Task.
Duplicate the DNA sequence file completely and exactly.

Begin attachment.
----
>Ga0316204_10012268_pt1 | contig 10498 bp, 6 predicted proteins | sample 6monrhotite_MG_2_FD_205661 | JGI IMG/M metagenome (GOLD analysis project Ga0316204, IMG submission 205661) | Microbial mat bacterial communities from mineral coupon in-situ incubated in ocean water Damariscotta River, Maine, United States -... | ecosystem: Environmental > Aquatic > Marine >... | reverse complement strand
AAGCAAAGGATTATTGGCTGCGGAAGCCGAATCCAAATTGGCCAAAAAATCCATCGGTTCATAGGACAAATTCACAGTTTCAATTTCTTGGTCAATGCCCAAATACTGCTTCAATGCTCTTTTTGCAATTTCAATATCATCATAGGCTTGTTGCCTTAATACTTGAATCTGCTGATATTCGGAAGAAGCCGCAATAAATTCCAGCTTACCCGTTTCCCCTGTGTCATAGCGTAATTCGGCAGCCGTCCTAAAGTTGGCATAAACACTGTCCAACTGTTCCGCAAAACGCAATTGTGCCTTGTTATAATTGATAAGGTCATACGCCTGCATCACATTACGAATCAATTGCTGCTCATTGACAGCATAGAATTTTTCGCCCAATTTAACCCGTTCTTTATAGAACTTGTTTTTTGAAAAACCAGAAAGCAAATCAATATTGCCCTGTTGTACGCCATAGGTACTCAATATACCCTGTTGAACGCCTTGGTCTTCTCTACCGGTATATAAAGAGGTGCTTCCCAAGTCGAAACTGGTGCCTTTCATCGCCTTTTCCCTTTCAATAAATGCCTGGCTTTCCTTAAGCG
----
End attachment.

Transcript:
>Ga0316204_10012268_pt1 | contig 10498 bp, 6 predicted proteins | sample 6monrhotite_MG_2_FD_205661 | JGI IMG/M metagenome (GOLD analysis project Ga0316204, IMG submission 205661) | Microbial mat bacterial communities from mineral coupon in-situ incubated in ocean water Damariscotta River, Maine, United States -... | ecosystem: Environmental > Aquatic > Marine >... | reverse complement strand
AAGCAAAGGATTATTGGCTGCGGAAGCCGAATCCAAATTGGCCAAAAAATCCATCGGTTCATAGGACAAATTCACAGTTTCAATTTCTTGGTCAATGCCCAAATACTGCTTCAATGCTCTTTTTGCAATTTCAATATCATCATAGGCTTGTTGCCTTAATACTTGAATCTGCTGATATTCGGAAGAAGCCGCAATAAATTCCAGCTTACCCGTTTCCCCTGTGTCATAGCGTAATTCGGCAGCCGTCCTAAAGTTGGCATAAACACTGTCCAACTGTTCCGCAAAACGCAATTGTGCCTTGTTATAATTGATAAGGTCATACGCCTGCATCACATTACGAATCAATTGCTGCTCATTGACAGCATAGAATTTTTCGCCCAATTTAACCCGTTCTTTATAGAACTTGTTTTTTGAAAAACCAGAAAGCAAATCAATATTGCCCTGTTGTACGCCATAGGTACTCAATATACCCTGTTGAACGCCTTGGTCTTCTCTACCGGTATATAAAGAGGTGCTTCCCAAGTCGAAACTGGTGCCTTTCATCGCCTTTTCCCTTTCAATAAATGCCTGGCTTTCCTTAAGCG